2) Slicing them crosswise.

3) Adding the mushrooms to the pan before the pan is even hot.

4) Not using enough fat.

5) Crowding the pan with too many mushrooms.

By increasing the water content of the mushrooms while simultaneously increasing the surface area for cooking by slicing them thinly, a brown sear becomes a virtual impossibility. And the sear, people, is what making the perfect sautéed mushroom is all about.

So never wash mushrooms. If you see visible dirt, brush it off with your finger or a dry paper towel or custom mushroom brush (soft bristle toothbrushes work fine, but I’m just not that anal).

When you cut them, quarter them, so that all the mushrooms will be in direct contact with the skillet.

Do not overload the pan! Use either a bigger frying pan or fewer mushrooms, but never cook mushrooms more than 1 layer deep. You’ll see the single layer technique in the video.

Use plenty of fat, preferably from leftover meat searing or plain ol’ butter, and fry these puppies up. If you don’t use enough fat, they will kind of dry cook, not get brown, but instead get dehydrated. Make sure there is so much fat that even the great fat-sponge, the mushroom, cannot soak it all up.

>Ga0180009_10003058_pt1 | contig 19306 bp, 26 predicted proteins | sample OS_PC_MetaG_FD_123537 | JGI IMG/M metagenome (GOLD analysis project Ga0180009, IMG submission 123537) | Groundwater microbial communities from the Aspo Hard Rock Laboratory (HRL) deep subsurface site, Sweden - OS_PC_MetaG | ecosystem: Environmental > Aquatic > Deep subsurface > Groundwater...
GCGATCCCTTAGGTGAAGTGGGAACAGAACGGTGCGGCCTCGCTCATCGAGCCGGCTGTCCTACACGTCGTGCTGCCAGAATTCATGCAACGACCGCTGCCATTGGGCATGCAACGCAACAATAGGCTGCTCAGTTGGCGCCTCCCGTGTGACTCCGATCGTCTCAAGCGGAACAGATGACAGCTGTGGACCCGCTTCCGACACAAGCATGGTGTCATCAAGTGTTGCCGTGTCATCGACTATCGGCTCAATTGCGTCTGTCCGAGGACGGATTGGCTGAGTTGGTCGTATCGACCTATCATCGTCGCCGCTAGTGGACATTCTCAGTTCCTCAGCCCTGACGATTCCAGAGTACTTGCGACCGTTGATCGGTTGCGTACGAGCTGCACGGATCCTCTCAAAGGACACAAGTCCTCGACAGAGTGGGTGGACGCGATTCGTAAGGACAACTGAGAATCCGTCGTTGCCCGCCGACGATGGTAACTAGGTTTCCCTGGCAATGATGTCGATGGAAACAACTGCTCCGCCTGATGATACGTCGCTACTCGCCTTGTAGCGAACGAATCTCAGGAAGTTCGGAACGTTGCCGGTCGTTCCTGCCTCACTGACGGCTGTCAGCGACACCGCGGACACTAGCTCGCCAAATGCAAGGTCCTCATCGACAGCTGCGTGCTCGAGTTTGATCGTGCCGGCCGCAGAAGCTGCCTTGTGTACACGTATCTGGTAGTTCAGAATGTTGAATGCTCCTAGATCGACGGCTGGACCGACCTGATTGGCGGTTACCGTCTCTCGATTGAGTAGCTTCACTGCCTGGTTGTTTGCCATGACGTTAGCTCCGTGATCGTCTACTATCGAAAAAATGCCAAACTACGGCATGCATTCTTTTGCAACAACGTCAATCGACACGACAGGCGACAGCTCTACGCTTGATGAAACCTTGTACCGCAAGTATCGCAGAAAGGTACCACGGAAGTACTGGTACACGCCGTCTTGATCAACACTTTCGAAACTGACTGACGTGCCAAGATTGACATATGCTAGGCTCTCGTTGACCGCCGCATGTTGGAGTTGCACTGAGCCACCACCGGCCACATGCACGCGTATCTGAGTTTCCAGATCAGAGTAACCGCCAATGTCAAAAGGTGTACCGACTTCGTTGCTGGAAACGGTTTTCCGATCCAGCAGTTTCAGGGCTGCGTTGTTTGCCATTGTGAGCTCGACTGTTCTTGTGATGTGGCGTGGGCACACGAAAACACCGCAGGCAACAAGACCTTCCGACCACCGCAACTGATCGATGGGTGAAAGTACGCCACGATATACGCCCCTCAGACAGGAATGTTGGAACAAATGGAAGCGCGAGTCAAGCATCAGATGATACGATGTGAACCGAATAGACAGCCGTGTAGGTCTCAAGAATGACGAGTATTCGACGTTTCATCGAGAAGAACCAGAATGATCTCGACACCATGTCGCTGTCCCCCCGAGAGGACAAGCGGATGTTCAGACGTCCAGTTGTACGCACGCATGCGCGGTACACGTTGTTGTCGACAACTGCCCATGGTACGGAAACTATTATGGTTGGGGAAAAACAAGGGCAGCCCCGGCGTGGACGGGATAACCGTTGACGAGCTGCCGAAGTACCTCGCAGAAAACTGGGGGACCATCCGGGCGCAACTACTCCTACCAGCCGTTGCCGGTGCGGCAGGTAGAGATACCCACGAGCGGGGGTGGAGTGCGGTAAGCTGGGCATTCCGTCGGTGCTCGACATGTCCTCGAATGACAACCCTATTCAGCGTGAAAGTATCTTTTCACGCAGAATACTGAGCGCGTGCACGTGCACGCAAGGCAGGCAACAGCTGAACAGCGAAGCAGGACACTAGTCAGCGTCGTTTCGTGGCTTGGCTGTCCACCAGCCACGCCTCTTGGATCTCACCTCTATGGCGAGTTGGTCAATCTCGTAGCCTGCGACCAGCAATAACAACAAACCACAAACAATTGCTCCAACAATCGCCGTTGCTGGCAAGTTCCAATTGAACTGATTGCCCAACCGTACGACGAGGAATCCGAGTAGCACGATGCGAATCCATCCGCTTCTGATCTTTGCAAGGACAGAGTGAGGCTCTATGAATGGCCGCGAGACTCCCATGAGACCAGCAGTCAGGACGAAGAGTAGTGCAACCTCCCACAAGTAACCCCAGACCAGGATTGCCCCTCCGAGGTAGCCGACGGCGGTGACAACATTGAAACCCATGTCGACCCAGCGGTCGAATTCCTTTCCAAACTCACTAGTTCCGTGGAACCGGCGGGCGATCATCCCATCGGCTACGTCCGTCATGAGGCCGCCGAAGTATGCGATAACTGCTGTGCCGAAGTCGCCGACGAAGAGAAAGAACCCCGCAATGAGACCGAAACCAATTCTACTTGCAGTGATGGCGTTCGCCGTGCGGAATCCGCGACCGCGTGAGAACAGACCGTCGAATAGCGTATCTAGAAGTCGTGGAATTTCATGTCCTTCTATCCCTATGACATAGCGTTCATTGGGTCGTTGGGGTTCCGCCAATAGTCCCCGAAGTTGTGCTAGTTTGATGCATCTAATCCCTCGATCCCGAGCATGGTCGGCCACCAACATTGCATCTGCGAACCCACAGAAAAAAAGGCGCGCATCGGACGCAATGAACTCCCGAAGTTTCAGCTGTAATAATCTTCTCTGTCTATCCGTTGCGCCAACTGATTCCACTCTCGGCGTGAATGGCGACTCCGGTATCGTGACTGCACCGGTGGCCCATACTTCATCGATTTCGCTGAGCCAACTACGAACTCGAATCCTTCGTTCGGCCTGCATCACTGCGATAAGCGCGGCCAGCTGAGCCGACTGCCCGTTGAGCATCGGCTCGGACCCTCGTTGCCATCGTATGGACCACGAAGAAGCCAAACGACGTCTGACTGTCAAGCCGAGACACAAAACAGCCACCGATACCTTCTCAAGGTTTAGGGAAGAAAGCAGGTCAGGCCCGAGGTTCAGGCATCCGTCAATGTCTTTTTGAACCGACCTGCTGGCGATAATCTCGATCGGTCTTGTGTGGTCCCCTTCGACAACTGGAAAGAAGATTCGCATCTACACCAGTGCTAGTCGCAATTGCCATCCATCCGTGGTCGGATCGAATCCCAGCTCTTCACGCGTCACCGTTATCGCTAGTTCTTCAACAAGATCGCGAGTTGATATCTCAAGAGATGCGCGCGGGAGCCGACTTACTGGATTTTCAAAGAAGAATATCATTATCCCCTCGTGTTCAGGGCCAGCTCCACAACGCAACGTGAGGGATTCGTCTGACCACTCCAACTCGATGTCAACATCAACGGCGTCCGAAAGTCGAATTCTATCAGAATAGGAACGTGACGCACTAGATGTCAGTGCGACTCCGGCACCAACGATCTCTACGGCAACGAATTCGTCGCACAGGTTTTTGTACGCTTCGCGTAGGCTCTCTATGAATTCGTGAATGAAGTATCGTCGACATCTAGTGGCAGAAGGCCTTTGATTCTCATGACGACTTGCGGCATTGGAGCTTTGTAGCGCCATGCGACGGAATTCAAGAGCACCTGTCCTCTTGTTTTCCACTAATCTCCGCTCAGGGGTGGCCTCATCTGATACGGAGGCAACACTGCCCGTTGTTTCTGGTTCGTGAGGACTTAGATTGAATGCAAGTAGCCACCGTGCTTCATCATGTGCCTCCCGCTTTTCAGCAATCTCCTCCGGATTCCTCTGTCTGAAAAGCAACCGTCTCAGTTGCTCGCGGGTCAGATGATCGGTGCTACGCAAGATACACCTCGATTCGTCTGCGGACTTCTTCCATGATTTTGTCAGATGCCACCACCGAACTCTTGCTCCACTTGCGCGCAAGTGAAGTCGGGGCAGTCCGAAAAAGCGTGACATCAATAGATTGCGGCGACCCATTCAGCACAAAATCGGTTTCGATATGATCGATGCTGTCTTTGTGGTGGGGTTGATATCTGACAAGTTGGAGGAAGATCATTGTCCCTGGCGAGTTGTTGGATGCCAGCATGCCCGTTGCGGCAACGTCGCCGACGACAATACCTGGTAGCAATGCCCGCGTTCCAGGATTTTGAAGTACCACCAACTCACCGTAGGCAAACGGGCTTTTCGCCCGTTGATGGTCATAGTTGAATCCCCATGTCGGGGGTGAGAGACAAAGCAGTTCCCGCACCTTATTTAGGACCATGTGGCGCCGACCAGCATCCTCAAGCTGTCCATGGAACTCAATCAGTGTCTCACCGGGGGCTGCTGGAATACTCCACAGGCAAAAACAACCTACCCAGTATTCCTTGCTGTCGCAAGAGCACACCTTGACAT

Salt them well, and serve right away. A perfectly-cooked mushroom does not need the help of garlic or onion, which can actually pollute and overpower the clean taste of a pure, plain, mushroom. Because the mushroom is the ultimate fat sponge, it is a fantastically delicious accompaniment to many savory meals. And the mushrooms don’t exactly have to be white truffles to be good. The plain, white button mushroom or crimini can be turned into a culinary delicacy when cooked just right. With this video, and the careful instruction on mushroom cookery given in 180 Kitchen, I hope you can get it down.